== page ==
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Civilians, not Toronto police, to take over mental health 911 calls in pilot programme in Canada

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Toronto, Canada, will launch a pilot programme that will see civilians, not police officers, dispatched to 911 calls involving mental health crises — as long as violence is not being threatened.

Council also approved a motion by Mayor John Tory to fast-track parts of the plan and review 911 call services in 2021 to determine how best to dispatch help through the proposed new service.

The plan calls for four crisis support teams in different parts of the city, to respond to some of the roughly 30,000 calls for people in crisis that go through 911 each year. 

Pilot programmes are to be launched in early 2022, and were scheduled to be fully implemented in 2026 if proven successful. Tory’s motion called for full implementation by 2025.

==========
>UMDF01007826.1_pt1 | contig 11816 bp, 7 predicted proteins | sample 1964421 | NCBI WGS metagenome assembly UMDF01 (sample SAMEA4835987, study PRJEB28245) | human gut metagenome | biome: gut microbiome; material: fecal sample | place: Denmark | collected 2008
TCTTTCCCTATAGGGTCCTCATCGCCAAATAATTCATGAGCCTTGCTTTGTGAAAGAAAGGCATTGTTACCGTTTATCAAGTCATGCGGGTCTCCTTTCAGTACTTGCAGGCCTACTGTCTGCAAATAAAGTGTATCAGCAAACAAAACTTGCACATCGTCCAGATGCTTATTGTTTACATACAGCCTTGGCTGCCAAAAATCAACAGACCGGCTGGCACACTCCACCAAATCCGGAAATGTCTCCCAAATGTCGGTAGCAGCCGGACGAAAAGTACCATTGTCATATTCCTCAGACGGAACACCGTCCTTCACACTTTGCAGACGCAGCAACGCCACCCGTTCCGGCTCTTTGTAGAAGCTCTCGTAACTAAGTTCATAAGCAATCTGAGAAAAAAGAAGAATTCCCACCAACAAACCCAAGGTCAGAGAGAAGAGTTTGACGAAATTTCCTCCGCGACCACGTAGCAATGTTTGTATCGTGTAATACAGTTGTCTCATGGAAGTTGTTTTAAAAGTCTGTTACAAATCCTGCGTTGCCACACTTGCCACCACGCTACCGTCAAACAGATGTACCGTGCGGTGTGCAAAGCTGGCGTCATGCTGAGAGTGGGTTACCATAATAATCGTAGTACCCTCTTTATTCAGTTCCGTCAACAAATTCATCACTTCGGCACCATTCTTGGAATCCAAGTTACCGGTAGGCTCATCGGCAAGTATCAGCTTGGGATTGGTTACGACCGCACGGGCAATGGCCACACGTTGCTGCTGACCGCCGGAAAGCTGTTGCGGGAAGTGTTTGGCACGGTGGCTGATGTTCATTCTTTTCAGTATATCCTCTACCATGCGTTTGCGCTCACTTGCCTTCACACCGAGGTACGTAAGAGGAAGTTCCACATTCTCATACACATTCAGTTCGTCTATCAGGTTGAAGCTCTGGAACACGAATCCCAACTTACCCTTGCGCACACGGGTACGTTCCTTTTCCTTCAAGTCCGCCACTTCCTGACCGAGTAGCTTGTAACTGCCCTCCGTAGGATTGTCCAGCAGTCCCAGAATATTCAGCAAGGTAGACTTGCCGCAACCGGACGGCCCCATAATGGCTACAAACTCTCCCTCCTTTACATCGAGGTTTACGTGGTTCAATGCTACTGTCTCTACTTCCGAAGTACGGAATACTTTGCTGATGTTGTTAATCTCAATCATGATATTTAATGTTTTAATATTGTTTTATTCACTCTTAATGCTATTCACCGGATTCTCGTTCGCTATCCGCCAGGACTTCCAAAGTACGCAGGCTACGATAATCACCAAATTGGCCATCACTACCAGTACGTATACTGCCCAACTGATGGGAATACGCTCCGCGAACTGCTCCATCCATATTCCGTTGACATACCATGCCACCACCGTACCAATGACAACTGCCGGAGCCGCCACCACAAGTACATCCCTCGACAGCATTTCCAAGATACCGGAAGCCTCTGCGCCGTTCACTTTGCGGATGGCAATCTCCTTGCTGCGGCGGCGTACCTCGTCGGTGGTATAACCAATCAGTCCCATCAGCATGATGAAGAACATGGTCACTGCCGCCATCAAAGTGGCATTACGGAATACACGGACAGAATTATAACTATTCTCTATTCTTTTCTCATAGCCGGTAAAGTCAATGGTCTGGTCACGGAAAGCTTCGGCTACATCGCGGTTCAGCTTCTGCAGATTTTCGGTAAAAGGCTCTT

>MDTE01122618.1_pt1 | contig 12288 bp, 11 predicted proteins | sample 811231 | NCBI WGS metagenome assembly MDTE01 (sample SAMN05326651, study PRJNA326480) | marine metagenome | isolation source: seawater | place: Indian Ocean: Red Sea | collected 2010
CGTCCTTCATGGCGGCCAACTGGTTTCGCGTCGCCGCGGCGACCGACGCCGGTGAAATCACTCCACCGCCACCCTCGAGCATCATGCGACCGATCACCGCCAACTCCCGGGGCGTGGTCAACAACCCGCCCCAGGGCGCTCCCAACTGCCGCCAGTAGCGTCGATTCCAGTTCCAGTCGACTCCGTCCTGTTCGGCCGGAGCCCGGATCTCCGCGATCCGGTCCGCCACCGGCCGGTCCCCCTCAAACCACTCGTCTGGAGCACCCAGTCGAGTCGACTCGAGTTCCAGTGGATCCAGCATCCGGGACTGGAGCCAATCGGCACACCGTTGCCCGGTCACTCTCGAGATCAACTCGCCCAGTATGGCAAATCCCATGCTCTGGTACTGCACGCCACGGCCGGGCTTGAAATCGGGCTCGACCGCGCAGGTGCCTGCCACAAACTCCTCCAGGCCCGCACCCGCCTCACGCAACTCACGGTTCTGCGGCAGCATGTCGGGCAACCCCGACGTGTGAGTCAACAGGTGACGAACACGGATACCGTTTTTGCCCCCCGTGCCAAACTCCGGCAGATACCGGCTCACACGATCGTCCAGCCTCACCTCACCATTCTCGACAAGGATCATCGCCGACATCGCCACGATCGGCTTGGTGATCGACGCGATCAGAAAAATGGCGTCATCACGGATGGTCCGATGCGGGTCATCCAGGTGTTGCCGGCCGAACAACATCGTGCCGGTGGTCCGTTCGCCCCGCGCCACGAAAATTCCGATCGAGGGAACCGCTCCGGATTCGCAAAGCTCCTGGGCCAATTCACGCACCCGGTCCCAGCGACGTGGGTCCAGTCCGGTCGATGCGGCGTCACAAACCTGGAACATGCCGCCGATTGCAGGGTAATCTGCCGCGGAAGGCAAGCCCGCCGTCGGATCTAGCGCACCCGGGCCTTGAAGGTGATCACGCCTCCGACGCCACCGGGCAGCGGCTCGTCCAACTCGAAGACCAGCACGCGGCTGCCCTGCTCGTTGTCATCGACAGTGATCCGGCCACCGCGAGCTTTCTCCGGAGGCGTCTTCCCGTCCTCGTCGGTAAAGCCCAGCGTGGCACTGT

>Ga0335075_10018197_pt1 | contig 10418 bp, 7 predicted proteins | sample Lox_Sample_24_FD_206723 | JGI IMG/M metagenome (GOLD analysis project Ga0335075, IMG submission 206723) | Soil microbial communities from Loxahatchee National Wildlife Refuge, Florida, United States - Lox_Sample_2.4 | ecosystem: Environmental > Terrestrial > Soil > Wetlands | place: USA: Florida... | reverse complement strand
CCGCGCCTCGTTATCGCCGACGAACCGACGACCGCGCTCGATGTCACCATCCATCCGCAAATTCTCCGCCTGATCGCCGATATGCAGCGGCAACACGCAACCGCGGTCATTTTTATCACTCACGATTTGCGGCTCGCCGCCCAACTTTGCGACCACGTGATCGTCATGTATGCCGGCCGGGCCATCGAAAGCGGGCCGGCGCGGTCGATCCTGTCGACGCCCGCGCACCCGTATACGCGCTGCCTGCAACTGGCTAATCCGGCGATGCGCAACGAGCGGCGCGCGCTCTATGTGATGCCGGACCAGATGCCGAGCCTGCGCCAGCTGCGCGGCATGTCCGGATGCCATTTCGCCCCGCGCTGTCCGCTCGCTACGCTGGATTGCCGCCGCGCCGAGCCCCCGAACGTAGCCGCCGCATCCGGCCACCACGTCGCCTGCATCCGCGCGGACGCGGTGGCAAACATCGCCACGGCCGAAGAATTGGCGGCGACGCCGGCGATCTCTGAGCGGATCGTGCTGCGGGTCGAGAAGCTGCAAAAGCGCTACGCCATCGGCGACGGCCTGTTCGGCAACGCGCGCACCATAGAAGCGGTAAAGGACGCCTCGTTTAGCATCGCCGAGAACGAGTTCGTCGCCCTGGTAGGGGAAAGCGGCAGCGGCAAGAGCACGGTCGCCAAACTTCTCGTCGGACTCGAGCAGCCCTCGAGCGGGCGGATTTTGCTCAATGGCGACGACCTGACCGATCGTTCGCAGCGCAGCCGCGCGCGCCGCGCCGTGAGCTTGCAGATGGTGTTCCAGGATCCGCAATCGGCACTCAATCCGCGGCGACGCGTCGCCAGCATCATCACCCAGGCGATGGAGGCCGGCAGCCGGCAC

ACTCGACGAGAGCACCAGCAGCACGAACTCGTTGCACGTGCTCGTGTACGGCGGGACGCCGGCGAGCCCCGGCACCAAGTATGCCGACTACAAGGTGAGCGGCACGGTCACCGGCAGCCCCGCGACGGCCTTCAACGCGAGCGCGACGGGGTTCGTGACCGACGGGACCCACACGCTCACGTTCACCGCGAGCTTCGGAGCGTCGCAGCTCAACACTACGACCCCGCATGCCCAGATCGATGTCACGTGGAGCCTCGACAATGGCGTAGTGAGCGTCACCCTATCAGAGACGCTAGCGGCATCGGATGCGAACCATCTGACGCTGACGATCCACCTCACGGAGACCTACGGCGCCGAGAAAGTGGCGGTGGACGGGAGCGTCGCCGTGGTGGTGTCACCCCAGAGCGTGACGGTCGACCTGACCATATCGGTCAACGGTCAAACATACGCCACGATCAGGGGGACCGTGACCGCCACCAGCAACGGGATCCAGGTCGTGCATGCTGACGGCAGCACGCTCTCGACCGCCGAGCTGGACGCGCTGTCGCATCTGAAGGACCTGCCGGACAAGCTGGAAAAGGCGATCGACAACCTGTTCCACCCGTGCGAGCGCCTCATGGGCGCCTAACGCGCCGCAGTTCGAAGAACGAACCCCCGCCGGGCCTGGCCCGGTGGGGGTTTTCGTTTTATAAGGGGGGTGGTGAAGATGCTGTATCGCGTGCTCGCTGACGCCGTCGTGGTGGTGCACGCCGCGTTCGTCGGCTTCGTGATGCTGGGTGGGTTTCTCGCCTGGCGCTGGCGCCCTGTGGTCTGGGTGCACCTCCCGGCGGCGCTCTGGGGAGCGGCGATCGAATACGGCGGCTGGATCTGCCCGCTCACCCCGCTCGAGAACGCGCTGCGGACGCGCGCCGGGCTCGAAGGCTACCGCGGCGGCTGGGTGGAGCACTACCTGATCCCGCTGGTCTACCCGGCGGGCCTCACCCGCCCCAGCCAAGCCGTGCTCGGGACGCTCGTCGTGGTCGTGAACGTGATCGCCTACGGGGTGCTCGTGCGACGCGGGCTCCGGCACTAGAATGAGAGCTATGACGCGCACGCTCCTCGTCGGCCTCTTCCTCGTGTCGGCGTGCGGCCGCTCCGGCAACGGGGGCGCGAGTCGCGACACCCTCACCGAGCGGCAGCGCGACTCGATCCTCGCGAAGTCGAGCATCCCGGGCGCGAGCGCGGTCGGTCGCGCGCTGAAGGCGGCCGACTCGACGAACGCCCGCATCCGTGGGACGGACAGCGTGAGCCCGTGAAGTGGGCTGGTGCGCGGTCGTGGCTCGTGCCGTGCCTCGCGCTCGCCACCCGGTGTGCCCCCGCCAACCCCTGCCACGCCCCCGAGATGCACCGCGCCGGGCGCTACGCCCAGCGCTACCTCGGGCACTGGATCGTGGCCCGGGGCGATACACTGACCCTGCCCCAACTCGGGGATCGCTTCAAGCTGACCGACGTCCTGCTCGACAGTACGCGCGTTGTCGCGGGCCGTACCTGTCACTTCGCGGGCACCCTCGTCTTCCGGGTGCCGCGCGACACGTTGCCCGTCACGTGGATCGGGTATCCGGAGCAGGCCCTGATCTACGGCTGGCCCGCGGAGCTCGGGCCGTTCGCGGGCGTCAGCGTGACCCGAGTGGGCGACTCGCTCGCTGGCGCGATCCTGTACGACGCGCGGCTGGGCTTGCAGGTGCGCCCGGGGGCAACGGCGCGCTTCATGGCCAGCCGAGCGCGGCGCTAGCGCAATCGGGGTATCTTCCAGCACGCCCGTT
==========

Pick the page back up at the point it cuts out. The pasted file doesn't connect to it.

“Putting something else in place is not a simple task. It is necessary that we do it properly,” said Tory, in bringing forward the motion. Nonetheless, the mayor said, he believes it can be done more quickly.

Asante Haughton, a mental health advocate and co-founder of the Reach Out Response Network, focused on transformational change in mental-health crisis response, said the move is another rung on the ladder to a more equitable society.

“I really see this as an opportunity to transform the way that we think about mental health and transform the way that we think about social service and community building in general,” he said.

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Source: Toronto Star, 2 February 2021

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